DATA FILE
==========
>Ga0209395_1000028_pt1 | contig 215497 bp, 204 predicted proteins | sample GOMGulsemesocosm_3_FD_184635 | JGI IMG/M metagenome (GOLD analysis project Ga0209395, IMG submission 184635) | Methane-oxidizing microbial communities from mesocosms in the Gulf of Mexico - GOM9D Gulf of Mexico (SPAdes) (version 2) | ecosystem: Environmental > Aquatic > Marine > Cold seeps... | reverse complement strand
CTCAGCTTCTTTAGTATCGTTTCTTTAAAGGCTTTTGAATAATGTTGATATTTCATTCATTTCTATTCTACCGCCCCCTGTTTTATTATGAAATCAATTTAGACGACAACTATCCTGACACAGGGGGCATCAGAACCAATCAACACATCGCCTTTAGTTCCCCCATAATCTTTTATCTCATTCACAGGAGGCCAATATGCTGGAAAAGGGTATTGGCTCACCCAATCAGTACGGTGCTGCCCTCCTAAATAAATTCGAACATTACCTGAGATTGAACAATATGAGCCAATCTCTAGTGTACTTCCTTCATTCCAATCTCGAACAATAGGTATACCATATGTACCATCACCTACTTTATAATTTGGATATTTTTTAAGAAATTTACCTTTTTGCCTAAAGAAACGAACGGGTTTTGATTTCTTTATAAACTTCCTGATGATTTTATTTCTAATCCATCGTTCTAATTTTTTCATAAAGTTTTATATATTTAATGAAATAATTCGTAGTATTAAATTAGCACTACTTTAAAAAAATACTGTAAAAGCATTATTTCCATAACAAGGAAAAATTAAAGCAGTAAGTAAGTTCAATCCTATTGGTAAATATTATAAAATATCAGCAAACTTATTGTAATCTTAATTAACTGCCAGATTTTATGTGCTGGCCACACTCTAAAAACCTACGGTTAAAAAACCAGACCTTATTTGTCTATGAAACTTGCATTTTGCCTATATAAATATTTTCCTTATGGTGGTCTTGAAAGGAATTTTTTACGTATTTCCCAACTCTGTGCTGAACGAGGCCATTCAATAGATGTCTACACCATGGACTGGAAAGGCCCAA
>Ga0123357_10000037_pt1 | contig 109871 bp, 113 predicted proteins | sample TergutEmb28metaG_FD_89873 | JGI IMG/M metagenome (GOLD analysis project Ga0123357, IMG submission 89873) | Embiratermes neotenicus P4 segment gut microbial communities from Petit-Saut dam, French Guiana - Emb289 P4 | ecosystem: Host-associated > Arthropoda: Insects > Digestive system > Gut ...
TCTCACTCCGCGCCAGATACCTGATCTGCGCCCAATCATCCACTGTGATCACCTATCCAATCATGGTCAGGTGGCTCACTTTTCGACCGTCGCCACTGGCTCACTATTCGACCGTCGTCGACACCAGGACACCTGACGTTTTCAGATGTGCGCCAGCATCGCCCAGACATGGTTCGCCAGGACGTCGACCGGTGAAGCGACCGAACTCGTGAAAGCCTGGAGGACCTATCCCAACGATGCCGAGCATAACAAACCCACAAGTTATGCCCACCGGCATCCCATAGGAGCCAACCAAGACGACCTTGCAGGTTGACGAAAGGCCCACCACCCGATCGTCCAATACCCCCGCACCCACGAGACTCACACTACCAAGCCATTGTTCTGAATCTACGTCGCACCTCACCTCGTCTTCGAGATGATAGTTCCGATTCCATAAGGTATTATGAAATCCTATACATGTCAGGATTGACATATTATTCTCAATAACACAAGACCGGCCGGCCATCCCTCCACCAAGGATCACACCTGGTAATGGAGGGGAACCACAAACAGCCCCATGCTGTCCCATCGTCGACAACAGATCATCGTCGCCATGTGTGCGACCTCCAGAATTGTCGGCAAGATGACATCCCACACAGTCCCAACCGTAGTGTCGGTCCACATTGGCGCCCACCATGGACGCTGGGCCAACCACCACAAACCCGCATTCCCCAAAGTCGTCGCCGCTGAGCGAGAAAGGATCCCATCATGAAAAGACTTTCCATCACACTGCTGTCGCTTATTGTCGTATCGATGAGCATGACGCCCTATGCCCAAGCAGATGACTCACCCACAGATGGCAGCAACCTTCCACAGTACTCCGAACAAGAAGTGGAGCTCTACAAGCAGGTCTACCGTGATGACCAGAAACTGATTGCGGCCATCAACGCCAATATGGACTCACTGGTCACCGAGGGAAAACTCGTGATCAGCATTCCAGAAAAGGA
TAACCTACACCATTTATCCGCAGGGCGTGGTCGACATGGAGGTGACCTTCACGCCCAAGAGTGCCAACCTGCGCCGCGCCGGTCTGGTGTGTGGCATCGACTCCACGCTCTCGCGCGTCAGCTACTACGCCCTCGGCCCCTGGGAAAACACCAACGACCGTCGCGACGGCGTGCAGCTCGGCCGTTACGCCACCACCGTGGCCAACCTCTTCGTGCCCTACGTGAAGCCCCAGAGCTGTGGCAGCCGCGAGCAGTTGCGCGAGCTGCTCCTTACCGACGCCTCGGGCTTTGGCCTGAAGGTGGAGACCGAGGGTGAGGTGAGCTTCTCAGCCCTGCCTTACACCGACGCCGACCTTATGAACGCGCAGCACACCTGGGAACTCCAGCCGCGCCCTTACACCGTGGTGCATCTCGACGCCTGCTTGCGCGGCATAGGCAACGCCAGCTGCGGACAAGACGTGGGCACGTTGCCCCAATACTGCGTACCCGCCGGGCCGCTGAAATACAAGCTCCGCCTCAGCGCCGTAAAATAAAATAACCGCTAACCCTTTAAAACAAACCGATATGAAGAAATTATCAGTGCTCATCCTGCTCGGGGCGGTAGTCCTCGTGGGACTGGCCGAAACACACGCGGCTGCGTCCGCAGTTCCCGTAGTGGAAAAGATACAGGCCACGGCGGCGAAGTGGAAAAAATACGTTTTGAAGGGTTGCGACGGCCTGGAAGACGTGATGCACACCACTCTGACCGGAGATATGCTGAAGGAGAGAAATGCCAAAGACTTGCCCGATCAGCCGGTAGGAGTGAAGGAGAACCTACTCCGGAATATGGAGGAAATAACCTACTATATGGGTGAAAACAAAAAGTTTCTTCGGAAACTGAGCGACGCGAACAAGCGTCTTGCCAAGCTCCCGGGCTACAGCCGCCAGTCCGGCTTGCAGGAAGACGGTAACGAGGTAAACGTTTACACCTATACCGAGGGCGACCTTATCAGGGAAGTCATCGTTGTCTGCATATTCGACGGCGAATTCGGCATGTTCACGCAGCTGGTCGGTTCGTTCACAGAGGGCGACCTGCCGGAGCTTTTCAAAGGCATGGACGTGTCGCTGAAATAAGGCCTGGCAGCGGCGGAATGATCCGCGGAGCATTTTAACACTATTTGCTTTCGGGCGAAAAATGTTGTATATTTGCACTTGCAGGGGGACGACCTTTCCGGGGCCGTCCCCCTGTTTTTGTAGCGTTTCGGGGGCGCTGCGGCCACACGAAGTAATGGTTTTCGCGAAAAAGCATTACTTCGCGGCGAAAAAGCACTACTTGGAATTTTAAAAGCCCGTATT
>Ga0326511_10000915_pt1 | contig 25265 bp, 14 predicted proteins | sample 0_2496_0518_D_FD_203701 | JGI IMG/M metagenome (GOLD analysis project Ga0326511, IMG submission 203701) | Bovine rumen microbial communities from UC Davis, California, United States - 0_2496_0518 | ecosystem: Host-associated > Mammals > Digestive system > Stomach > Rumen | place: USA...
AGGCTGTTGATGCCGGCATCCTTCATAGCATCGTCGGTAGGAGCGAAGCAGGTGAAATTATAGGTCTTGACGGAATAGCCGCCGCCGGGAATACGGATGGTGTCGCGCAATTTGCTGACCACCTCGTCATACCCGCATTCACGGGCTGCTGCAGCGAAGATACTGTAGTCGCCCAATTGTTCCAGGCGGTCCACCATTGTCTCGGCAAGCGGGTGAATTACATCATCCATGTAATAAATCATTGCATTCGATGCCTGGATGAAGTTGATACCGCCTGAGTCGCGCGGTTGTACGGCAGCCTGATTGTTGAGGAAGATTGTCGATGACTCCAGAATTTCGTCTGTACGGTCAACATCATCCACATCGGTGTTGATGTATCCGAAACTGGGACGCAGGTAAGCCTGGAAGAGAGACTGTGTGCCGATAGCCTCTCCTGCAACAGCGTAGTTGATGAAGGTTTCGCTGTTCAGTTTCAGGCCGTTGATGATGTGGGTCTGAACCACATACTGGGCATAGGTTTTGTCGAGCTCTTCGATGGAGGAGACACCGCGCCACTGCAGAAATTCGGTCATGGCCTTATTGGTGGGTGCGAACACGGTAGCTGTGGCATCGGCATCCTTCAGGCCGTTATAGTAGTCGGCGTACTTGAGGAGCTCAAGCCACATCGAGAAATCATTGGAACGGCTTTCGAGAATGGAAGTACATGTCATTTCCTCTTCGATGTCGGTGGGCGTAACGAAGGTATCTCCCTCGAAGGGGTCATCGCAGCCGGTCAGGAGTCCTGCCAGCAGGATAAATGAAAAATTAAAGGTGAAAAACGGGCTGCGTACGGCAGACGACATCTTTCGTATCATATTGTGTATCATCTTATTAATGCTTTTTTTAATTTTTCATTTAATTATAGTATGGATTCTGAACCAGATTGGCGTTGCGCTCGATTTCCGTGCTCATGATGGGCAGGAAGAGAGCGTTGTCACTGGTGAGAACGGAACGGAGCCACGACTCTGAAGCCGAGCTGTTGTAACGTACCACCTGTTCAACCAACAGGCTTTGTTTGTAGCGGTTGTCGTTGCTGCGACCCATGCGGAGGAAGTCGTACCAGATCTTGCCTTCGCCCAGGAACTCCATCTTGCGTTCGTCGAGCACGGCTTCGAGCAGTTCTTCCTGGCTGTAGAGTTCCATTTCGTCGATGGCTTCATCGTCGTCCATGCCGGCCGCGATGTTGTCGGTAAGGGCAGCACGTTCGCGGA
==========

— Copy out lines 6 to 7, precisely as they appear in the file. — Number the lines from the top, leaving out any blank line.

>Ga0326511_10000915_pt1 | contig 25265 bp, 14 predicted proteins | sample 0_2496_0518_D_FD_203701 | JGI IMG/M metagenome (GOLD analysis project Ga0326511, IMG submission 203701) | Bovine rumen microbial communities from UC Davis, California, United States - 0_2496_0518 | ecosystem: Host-associated > Mammals > Digestive system > Stomach > Rumen | place: USA...
AGGCTGTTGATGCCGGCATCCTTCATAGCATCGTCGGTAGGAGCGAAGCAGGTGAAATTATAGGTCTTGACGGAATAGCCGCCGCCGGGAATACGGATGGTGTCGCGCAATTTGCTGACCACCTCGTCATACCCGCATTCACGGGCTGCTGCAGCGAAGATACTGTAGTCGCCCAATTGTTCCAGGCGGTCCACCATTGTCTCGGCAAGCGGGTGAATTACATCATCCATGTAATAAATCATTGCATTCGATGCCTGGATGAAGTTGATACCGCCTGAGTCGCGCGGTTGTACGGCAGCCTGATTGTTGAGGAAGATTGTCGATGACTCCAGAATTTCGTCTGTACGGTCAACATCATCCACATCGGTGTTGATGTATCCGAAACTGGGACGCAGGTAAGCCTGGAAGAGAGACTGTGTGCCGATAGCCTCTCCTGCAACAGCGTAGTTGATGAAGGTTTCGCTGTTCAGTTTCAGGCCGTTGATGATGTGGGTCTGAACCACATACTGGGCATAGGTTTTGTCGAGCTCTTCGATGGAGGAGACACCGCGCCACTGCAGAAATTCGGTCATGGCCTTATTGGTGGGTGCGAACACGGTAGCTGTGGCATCGGCATCCTTCAGGCCGTTATAGTAGTCGGCGTACTTGAGGAGCTCAAGCCACATCGAGAAATCATTGGAACGGCTTTCGAGAATGGAAGTACATGTCATTTCCTCTTCGATGTCGGTGGGCGTAACGAAGGTATCTCCCTCGAAGGGGTCATCGCAGCCGGTCAGGAGTCCTGCCAGCAGGATAAATGAAAAATTAAAGGTGAAAAACGGGCTGCGTACGGCAGACGACATCTTTCGTATCATATTGTGTATCATCTTATTAATGCTTTTTTTAATTTTTCATTTAATTATAGTATGGATTCTGAACCAGATTGGCGTTGCGCTCGATTTCCGTGCTCATGATGGGCAGGAAGAGAGCGTTGTCACTGGTGAGAACGGAACGGAGCCACGACTCTGAAGCCGAGCTGTTGTAACGTACCACCTGTTCAACCAACAGGCTTTGTTTGTAGCGGTTGTCGTTGCTGCGACCCATGCGGAGGAAGTCGTACCAGATCTTGCCTTCGCCCAGGAACTCCATCTTGCGTTCGTCGAGCACGGCTTCGAGCAGTTCTTCCTGGCTGTAGAGTTCCATTTCGTCGATGGCTTCATCGTCGTCCATGCCGGCCGCGATGTTGTCGGTAAGGGCAGCACGTTCGCGGA